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Traffic school on information superhighway

Cook County, Ill., joins several other areas across the USA in offering online courses in driver safety that save time and money

By Debbie Howlett
TrafficSchool.com's site provides all the resources to dismiss certain California citations.

       CHICAGO - Wiping a traffic violation off your driving record used to require spending a Saturday in a classroom with several other scofflaws listening to arousing lecture on defensive driving.

      No more.
      Traffic courts across the nation are turning to online driver-safety courses to mitigate the time, expense and personnel costs of those traffic safety schools.

       Cook County, which includes Chicago, last week joined a handful of counties in California, Florida, Texas and Virginia that offer traffic school via the Internet. Nevada and Arizona are expected to put courses online soon. The computer class offers the same information and requires passing the same tests as the classroom program - but without the classroom.

       "People are much busier these days, and the Internet offers the same information in a easier-to-use format," says Judge Patrick McGann, the supervising judge in Chicago traffic court who pushed for the online classes.

       Traffic school traditionally has offered first-time offenders a chance to clean up their driving records. By taking the class and remaining ticket-free for a time, a driver can have a conviction expunged or points erased.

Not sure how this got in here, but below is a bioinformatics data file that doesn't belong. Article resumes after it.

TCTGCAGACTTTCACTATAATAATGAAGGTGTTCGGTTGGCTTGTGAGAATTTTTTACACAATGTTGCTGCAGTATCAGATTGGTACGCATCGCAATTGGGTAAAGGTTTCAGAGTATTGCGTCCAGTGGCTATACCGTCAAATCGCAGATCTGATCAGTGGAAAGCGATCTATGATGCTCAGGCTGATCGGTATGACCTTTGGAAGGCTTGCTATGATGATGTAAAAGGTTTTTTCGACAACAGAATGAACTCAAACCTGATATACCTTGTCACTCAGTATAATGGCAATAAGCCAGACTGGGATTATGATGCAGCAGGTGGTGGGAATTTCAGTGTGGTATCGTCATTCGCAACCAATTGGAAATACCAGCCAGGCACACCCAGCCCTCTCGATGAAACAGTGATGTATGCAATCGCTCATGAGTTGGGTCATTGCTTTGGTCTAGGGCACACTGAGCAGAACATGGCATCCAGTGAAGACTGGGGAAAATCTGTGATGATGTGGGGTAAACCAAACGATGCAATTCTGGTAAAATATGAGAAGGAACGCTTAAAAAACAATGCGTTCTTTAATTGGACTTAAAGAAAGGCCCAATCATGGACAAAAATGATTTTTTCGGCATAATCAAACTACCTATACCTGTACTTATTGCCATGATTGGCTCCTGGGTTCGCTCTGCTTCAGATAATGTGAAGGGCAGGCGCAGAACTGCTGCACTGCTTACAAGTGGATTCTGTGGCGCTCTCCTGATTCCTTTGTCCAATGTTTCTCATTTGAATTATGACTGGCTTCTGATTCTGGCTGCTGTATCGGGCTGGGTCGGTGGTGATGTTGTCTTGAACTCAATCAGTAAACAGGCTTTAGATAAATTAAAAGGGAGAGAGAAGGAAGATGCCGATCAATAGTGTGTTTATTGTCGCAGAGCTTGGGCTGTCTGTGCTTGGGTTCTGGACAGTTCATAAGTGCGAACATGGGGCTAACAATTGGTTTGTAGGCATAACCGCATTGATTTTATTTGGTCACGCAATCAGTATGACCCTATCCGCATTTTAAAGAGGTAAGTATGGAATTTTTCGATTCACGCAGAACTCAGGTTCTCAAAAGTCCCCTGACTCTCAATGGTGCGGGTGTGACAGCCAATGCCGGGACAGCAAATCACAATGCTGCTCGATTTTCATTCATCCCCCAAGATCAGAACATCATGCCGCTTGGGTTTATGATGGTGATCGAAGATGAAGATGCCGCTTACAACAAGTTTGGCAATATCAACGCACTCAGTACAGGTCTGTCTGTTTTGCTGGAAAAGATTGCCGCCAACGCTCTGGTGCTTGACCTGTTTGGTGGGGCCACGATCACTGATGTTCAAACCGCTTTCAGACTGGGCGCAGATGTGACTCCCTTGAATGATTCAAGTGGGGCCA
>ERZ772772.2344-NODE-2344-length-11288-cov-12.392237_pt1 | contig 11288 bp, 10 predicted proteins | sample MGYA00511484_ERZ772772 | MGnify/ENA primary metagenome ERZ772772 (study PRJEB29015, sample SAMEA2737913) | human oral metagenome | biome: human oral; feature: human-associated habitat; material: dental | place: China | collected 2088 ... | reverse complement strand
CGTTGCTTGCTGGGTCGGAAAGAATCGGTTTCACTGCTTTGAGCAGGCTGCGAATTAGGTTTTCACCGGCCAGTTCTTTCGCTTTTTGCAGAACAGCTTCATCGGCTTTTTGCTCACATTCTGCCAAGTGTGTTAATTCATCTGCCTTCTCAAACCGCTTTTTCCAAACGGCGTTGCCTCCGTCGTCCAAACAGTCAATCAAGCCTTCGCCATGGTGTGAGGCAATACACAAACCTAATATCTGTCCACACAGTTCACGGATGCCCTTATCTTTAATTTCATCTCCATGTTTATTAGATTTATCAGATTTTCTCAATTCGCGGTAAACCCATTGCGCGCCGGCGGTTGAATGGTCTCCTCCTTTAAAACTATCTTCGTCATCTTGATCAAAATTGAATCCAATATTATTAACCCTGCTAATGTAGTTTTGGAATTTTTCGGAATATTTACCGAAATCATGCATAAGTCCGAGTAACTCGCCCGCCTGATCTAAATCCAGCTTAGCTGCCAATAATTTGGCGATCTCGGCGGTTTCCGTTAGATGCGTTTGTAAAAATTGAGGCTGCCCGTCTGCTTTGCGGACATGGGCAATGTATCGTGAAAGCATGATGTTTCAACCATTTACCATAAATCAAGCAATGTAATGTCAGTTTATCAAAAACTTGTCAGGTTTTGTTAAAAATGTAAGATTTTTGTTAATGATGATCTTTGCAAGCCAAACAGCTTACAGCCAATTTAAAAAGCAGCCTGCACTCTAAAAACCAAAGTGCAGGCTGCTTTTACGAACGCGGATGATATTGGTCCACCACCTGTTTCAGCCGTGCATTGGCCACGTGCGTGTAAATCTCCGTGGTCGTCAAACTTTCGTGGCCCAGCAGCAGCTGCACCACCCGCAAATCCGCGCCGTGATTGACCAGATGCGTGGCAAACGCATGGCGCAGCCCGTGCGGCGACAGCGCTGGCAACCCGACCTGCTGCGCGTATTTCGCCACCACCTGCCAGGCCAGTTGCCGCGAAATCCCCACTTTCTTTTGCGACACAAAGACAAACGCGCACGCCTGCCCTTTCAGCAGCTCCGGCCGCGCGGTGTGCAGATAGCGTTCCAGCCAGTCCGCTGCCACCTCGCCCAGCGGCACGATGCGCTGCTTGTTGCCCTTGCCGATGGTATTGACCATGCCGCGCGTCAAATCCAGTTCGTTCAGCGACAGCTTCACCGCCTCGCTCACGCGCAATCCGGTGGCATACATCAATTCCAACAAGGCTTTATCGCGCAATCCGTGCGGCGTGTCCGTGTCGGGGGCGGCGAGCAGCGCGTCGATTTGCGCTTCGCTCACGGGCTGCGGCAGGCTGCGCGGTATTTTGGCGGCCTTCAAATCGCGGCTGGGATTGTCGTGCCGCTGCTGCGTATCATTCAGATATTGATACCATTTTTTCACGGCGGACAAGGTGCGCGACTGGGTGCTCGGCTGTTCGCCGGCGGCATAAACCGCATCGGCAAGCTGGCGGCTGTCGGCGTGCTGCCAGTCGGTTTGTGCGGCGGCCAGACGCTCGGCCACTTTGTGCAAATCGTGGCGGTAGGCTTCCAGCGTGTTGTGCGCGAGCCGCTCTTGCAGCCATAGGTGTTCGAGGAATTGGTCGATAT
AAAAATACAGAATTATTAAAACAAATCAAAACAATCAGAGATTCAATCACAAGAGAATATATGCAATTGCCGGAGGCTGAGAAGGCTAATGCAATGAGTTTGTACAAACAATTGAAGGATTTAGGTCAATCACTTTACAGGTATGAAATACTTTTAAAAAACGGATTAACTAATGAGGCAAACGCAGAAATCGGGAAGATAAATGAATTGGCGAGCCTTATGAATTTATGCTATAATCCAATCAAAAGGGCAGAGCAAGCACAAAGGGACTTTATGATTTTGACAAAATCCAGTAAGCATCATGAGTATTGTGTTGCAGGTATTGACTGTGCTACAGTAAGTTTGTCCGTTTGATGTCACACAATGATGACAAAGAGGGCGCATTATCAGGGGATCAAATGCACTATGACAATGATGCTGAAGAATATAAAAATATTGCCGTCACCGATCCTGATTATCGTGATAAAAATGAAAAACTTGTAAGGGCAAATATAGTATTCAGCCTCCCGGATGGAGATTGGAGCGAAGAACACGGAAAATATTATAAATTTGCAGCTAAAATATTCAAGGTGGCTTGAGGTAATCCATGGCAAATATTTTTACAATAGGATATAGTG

Taking the class also can prevent insurance rates from rising as much as 15%.

       The content of the online version is nearly identical to the classroom version. It offers reminders about traffic laws and pointers on defensive driving. The test is not much different from a driver's license exam.

       "The key to it is, traffic school exposes people to important information that may be there but just in the back of your mind," McGann says. "It reinforces what you learned in drivers ed all those years ago and gives the information new life."

       The National Safety Council, which helped Chicago develop its program, has been teaching driver-safety classes to industrial clients - those with fleets of vehicles - by video and online for the past several years. California first started online traffic school two years ago, and the other states joined in the past few months.

       Neil Boot of the safety council cautions that the classroom has advantages: An instructor can explain confusing concepts immediately, and students can learn from one another. Nevertheless, he expects the online idea to snowball as more drivers hear about it.

       "At some point, it'll catch on, and there will be almost no more classroom teaching. he says.

       Among the dozen or so private online suppliers, TrafficlO1.com has a click-on map of the nation even though California is the only state - now - that accepts such private classes. In two years, the company has had 10,000 clients at $19.95 each.


       Eric Creditor of TrafficSchool.com says people are happy to pay. ''The responses we've been receiving have been incredible," he says. "People like the interactivity. It's not sitting and staring at the walls."

       In Chicago, no one has yet completed the online certification program, which began last week, but courts are notifying people of the option, and McGann expects it soon will be swamped by some of the more than 160,000 drivers a year who take the class.

       "I have to say, it's the way I would go," he says.

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